Vader: Seek and Destroy

On the vertical integration side, Big Beer continues its quest for galactic domination wherever it can—both legal avenues and possible illegal avenues.

Aside from the obvious fact that Big Beer controls or owns an exceedingly large percentage of distributors, one of the most common ways that Big Beer is seeking to tighten its grip is through state legislatures and legal challenges. An interesting assortment of pro Big Beer measures have passed recently that give, or continue to give, Big Beer advantages over its peace-loving enemies.

For example, North Carolina (home to roughly 150 craft breweries and a thriving craft-beer scene) just experienced a potentially significant setback for its craft breweries. North Carolina only allows craft breweries to self-distribute their beer until they reach an annual production of 25,000 barrels of beer (makes no sense to me, seriously).  At that point, the brewery has to turn over distribution a distributor.  For obvious reasons, there can be significant advantages for independent breweries to self-distribute (i.e., controlling where the product is placed and retaining a higher profit margin).  Then, the House introduced House Bill 500.  Its original language included a provision to allow craft breweries to self-distribute up to 200,000 barrels.  But alas, in late April, the House passed a watered down version of House Bill 500 that stripped the 200,000 number and left it at 25,000.  Guess who contributed a bunch of money to the cause?  Yep.  Vader’s henchmen.*  That is just one example on the legislative side.  There are several more.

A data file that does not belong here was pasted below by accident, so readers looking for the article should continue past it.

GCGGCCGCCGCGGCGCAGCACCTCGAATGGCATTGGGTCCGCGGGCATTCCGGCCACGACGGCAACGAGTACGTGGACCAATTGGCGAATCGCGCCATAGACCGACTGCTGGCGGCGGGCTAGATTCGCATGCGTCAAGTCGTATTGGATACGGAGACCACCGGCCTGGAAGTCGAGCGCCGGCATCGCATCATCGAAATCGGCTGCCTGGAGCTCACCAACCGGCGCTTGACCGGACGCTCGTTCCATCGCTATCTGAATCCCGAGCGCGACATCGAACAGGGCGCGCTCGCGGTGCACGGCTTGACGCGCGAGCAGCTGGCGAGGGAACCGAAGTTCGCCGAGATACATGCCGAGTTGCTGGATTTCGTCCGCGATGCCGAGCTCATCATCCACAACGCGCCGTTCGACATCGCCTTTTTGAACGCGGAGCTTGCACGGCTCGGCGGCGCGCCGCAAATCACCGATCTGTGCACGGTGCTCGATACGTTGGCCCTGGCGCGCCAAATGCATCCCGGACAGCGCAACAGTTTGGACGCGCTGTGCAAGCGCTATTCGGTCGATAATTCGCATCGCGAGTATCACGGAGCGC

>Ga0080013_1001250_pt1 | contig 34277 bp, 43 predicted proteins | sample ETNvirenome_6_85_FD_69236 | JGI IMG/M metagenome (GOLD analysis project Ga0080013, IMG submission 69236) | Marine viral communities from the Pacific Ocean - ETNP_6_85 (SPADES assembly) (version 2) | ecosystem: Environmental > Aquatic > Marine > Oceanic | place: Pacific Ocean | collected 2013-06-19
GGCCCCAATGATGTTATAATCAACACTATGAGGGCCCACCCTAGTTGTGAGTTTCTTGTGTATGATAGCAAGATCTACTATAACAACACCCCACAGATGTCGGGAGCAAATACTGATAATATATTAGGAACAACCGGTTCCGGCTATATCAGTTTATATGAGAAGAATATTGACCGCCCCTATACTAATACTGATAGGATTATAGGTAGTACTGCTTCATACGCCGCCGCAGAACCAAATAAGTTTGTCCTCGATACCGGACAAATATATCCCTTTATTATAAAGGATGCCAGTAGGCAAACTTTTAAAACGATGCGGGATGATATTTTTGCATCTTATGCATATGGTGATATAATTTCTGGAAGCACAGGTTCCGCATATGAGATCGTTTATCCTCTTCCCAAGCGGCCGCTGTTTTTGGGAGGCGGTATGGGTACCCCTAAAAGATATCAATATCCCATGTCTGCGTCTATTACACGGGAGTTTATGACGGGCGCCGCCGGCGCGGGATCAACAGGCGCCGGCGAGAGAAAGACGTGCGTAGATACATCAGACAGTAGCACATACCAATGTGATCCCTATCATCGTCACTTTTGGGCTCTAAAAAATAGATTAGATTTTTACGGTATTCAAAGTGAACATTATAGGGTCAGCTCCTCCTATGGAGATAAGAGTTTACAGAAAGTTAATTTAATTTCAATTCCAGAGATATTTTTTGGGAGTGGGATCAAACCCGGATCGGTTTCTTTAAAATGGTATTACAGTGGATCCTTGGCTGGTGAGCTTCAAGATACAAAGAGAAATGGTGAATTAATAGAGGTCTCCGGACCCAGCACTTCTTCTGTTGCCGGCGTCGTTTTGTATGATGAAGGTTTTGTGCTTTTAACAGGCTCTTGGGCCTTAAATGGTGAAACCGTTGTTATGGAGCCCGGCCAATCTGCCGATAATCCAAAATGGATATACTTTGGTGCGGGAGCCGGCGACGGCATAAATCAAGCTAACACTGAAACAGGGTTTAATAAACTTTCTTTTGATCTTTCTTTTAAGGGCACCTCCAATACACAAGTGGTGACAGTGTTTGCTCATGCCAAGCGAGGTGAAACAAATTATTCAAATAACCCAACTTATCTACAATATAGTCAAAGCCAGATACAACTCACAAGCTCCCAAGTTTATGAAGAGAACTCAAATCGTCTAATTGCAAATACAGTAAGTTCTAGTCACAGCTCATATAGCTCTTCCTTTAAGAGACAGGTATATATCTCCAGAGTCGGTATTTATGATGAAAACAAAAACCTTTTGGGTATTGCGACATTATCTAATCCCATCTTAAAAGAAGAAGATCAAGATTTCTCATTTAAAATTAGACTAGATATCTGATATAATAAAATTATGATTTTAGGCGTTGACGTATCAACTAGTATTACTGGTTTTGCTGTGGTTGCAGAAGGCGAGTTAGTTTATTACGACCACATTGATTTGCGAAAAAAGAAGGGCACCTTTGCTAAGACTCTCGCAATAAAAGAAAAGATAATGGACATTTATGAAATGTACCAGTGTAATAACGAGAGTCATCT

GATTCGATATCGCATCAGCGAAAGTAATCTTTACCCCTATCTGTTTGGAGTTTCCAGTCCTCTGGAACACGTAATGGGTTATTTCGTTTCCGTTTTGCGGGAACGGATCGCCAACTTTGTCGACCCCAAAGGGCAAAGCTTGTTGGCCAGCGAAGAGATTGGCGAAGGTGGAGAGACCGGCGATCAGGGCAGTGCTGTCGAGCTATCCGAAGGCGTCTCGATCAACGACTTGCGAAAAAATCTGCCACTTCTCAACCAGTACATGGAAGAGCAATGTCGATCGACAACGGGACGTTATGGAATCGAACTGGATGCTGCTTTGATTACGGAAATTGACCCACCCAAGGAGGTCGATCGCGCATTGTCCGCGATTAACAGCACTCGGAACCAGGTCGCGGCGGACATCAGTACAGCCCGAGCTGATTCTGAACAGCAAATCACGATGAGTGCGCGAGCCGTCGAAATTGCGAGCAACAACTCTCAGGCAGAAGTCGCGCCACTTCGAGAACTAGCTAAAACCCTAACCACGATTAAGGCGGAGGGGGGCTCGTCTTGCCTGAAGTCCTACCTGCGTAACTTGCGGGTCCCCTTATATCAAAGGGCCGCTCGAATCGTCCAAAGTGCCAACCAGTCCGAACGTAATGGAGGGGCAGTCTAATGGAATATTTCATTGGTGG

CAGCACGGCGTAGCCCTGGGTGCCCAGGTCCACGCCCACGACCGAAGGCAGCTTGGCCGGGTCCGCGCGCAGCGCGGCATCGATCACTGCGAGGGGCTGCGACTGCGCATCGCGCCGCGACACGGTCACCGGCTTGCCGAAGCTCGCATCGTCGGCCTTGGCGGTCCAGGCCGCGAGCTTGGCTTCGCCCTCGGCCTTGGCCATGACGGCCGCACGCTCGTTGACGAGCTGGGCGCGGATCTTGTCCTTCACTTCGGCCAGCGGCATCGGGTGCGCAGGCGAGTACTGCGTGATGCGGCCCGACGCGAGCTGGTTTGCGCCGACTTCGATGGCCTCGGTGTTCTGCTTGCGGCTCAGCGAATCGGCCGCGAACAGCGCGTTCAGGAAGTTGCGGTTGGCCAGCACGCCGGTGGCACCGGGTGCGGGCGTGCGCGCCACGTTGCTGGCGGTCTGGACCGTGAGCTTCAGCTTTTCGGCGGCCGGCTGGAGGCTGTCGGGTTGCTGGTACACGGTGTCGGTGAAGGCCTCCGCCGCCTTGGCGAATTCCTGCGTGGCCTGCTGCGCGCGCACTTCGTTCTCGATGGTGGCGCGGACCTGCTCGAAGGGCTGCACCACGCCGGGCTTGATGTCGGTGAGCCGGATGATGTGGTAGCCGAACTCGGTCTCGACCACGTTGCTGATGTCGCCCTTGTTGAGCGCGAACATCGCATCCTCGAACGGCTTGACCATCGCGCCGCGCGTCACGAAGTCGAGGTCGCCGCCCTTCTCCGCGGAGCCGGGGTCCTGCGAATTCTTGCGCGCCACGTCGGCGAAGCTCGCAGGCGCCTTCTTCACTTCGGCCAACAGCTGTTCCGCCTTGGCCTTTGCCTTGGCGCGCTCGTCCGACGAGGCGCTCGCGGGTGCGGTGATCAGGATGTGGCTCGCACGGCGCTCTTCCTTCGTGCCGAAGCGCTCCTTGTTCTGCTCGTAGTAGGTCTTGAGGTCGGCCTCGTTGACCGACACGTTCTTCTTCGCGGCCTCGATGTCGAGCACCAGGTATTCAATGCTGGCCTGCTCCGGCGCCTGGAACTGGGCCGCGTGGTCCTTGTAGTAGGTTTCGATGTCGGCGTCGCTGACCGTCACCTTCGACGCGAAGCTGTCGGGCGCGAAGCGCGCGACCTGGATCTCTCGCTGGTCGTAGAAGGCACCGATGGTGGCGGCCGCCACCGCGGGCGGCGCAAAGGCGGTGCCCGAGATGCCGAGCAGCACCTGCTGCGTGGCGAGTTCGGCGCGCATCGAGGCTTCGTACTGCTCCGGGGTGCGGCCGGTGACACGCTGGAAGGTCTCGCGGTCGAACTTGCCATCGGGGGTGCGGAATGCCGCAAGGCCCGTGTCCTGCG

Another avenue that Vader continues to march down is the old pay-to-play, we didn’t know it was illegal, bit. Just two days ago, the Boston Globe reported on Big Beer’s anticompetitive behavior in that market: “[T]he brewing giant [guess which] gave illegal incentives worth nearly $1 million to hundreds of Boston-area bars and package stores to push sales of Budweiser and its other drinks while stifling those of other brewers.”**  Of course, obligations attach to free gifts (which, by the way, is a reason that I advocate for some of the less ridiculous tied-house laws out there).  Big Beer’s response?  “We believe that we lawfully provided branded-point-of-sale items to retailers.”  It’s everywhere folks.  Don’t be fooled.

Speaking of anti-competitive behavior, I love this one. Just yesterday, news broke that AB-InBev cornered the entire South African hops market in an effort to prevent American craft brewers from getting their rebellious hands on some much desired hop varietals. ***  Instead, the empire will keep those hops for its own defectors known as AB-InBev’s “High End” division.  It’s like Vader controlling all the light saber crystals in the galaxy.  The good guys simply won’t have the materials to make what they need.  It’s plain that cutting off the supply of new and exciting hops is wrong, but what is stopping Big Beer from expanding this plan?  Independent brewers are simply beside themselves—and more than just a little worried.